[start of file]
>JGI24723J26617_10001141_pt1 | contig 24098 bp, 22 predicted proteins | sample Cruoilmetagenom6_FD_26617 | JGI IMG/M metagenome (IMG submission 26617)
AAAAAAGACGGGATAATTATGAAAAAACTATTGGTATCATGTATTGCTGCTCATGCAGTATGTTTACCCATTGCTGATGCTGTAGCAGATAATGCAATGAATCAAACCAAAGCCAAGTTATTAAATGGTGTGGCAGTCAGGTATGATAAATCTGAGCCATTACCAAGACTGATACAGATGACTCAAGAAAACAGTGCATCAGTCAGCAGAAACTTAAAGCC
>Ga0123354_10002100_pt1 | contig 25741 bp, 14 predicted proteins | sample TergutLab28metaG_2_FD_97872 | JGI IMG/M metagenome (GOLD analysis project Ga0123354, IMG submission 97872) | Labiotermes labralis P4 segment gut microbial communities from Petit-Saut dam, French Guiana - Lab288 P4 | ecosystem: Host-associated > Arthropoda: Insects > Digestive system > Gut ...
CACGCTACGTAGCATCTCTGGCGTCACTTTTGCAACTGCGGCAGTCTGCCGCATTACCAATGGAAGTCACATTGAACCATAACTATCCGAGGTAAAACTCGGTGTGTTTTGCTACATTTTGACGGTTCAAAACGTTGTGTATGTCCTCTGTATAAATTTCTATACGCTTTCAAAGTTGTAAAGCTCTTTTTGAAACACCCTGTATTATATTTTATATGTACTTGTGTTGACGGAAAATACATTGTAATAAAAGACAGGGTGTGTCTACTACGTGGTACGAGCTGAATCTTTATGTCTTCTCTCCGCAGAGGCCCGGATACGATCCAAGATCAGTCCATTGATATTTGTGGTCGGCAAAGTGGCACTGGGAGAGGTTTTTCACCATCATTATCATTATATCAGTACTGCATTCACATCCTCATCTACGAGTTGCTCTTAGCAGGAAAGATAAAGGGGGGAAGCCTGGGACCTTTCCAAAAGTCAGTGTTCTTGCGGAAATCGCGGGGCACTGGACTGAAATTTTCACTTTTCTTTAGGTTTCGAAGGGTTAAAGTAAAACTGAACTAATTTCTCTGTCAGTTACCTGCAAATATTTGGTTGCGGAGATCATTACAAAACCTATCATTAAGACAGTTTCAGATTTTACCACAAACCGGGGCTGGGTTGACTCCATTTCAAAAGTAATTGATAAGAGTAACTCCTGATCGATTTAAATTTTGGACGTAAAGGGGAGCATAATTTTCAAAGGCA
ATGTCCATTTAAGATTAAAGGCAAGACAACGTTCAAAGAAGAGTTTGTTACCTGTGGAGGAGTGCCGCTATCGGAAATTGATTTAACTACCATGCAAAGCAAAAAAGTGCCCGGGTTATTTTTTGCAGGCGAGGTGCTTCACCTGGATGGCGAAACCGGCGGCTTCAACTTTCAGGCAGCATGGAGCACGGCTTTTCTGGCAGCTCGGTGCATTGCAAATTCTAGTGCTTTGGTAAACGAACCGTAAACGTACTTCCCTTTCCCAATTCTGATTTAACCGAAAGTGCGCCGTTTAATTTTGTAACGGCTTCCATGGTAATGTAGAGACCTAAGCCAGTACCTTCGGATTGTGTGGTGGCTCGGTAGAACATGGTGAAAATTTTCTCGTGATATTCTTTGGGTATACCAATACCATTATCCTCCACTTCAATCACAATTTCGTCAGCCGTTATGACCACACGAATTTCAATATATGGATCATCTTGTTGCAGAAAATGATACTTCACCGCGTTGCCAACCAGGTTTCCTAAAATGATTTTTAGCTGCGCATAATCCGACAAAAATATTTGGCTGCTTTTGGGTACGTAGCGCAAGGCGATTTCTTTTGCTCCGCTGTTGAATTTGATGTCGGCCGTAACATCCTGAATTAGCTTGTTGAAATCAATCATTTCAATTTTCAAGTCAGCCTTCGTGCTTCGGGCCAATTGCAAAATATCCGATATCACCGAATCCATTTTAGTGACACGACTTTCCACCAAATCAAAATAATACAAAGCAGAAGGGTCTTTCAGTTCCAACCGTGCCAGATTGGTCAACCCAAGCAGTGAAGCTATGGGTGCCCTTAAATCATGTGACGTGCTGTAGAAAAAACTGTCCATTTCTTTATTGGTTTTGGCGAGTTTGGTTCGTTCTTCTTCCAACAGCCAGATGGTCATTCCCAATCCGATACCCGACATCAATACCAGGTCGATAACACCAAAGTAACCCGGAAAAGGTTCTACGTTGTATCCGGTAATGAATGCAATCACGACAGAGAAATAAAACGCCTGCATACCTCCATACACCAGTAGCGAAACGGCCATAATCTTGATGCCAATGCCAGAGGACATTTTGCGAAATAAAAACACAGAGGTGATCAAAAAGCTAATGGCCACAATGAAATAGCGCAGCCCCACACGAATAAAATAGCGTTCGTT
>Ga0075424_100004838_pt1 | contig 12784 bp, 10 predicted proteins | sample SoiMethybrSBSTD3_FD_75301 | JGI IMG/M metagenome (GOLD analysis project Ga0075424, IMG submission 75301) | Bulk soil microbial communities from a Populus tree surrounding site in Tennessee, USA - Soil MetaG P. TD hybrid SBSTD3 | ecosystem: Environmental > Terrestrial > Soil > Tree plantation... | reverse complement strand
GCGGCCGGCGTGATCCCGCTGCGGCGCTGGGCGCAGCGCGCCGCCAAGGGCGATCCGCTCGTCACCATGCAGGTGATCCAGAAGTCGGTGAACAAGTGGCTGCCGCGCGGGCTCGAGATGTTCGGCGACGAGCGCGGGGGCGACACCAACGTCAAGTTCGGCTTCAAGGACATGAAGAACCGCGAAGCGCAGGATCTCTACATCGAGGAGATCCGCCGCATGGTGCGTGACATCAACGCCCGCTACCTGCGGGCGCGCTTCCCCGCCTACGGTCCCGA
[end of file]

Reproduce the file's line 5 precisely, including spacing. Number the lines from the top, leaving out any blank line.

ATGTCCATTTAAGATTAAAGGCAAGACAACGTTCAAAGAAGAGTTTGTTACCTGTGGAGGAGTGCCGCTATCGGAAATTGATTTAACTACCATGCAAAGCAAAAAAGTGCCCGGGTTATTTTTTGCAGGCGAGGTGCTTCACCTGGATGGCGAAACCGGCGGCTTCAACTTTCAGGCAGCATGGAGCACGGCTTTTCTGGCAGCTCGGTGCATTGCAAATTCTAGTGCTTTGGTAAACGAACCGTAAACGTACTTCCCTTTCCCAATTCTGATTTAACCGAAAGTGCGCCGTTTAATTTTGTAACGGCTTCCATGGTAATGTAGAGACCTAAGCCAGTACCTTCGGATTGTGTGGTGGCTCGGTAGAACATGGTGAAAATTTTCTCGTGATATTCTTTGGGTATACCAATACCATTATCCTCCACTTCAATCACAATTTCGTCAGCCGTTATGACCACACGAATTTCAATATATGGATCATCTTGTTGCAGAAAATGATACTTCACCGCGTTGCCAACCAGGTTTCCTAAAATGATTTTTAGCTGCGCATAATCCGACAAAAATATTTGGCTGCTTTTGGGTACGTAGCGCAAGGCGATTTCTTTTGCTCCGCTGTTGAATTTGATGTCGGCCGTAACATCCTGAATTAGCTTGTTGAAATCAATCATTTCAATTTTCAAGTCAGCCTTCGTGCTTCGGGCCAATTGCAAAATATCCGATATCACCGAATCCATTTTAGTGACACGACTTTCCACCAAATCAAAATAATACAAAGCAGAAGGGTCTTTCAGTTCCAACCGTGCCAGATTGGTCAACCCAAGCAGTGAAGCTATGGGTGCCCTTAAATCATGTGACGTGCTGTAGAAAAAACTGTCCATTTCTTTATTGGTTTTGGCGAGTTTGGTTCGTTCTTCTTCCAACAGCCAGATGGTCATTCCCAATCCGATACCCGACATCAATACCAGGTCGATAACACCAAAGTAACCCGGAAAAGGTTCTACGTTGTATCCGGTAATGAATGCAATCACGACAGAGAAATAAAACGCCTGCATACCTCCATACACCAGTAGCGAAACGGCCATAATCTTGATGCCAATGCCAGAGGACATTTTGCGAAATAAAAACACAGAGGTGATCAAAAAGCTAATGGCCACAATGAAATAGCGCAGCCCCACACGAATAAAATAGCGTTCGTT